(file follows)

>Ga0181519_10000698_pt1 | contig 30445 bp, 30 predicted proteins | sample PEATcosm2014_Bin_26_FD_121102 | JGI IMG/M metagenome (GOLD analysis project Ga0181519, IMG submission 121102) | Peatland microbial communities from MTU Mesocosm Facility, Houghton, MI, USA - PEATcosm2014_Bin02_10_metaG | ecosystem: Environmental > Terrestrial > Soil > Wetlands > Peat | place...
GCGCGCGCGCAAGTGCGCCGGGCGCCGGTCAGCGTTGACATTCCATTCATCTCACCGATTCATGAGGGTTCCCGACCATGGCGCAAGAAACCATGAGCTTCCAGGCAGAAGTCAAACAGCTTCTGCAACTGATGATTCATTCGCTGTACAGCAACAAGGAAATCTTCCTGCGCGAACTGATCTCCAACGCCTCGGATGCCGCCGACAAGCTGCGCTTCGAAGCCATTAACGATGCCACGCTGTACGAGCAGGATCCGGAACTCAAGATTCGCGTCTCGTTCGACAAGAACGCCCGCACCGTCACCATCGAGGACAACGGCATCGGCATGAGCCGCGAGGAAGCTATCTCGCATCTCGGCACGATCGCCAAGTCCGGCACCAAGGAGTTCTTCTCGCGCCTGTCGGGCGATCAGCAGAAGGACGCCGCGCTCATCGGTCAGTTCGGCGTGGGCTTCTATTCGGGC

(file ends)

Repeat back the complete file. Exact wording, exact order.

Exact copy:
>Ga0181519_10000698_pt1 | contig 30445 bp, 30 predicted proteins | sample PEATcosm2014_Bin_26_FD_121102 | JGI IMG/M metagenome (GOLD analysis project Ga0181519, IMG submission 121102) | Peatland microbial communities from MTU Mesocosm Facility, Houghton, MI, USA - PEATcosm2014_Bin02_10_metaG | ecosystem: Environmental > Terrestrial > Soil > Wetlands > Peat | place...
GCGCGCGCGCAAGTGCGCCGGGCGCCGGTCAGCGTTGACATTCCATTCATCTCACCGATTCATGAGGGTTCCCGACCATGGCGCAAGAAACCATGAGCTTCCAGGCAGAAGTCAAACAGCTTCTGCAACTGATGATTCATTCGCTGTACAGCAACAAGGAAATCTTCCTGCGCGAACTGATCTCCAACGCCTCGGATGCCGCCGACAAGCTGCGCTTCGAAGCCATTAACGATGCCACGCTGTACGAGCAGGATCCGGAACTCAAGATTCGCGTCTCGTTCGACAAGAACGCCCGCACCGTCACCATCGAGGACAACGGCATCGGCATGAGCCGCGAGGAAGCTATCTCGCATCTCGGCACGATCGCCAAGTCCGGCACCAAGGAGTTCTTCTCGCGCCTGTCGGGCGATCAGCAGAAGGACGCCGCGCTCATCGGTCAGTTCGGCGTGGGCTTCTATTCGGGC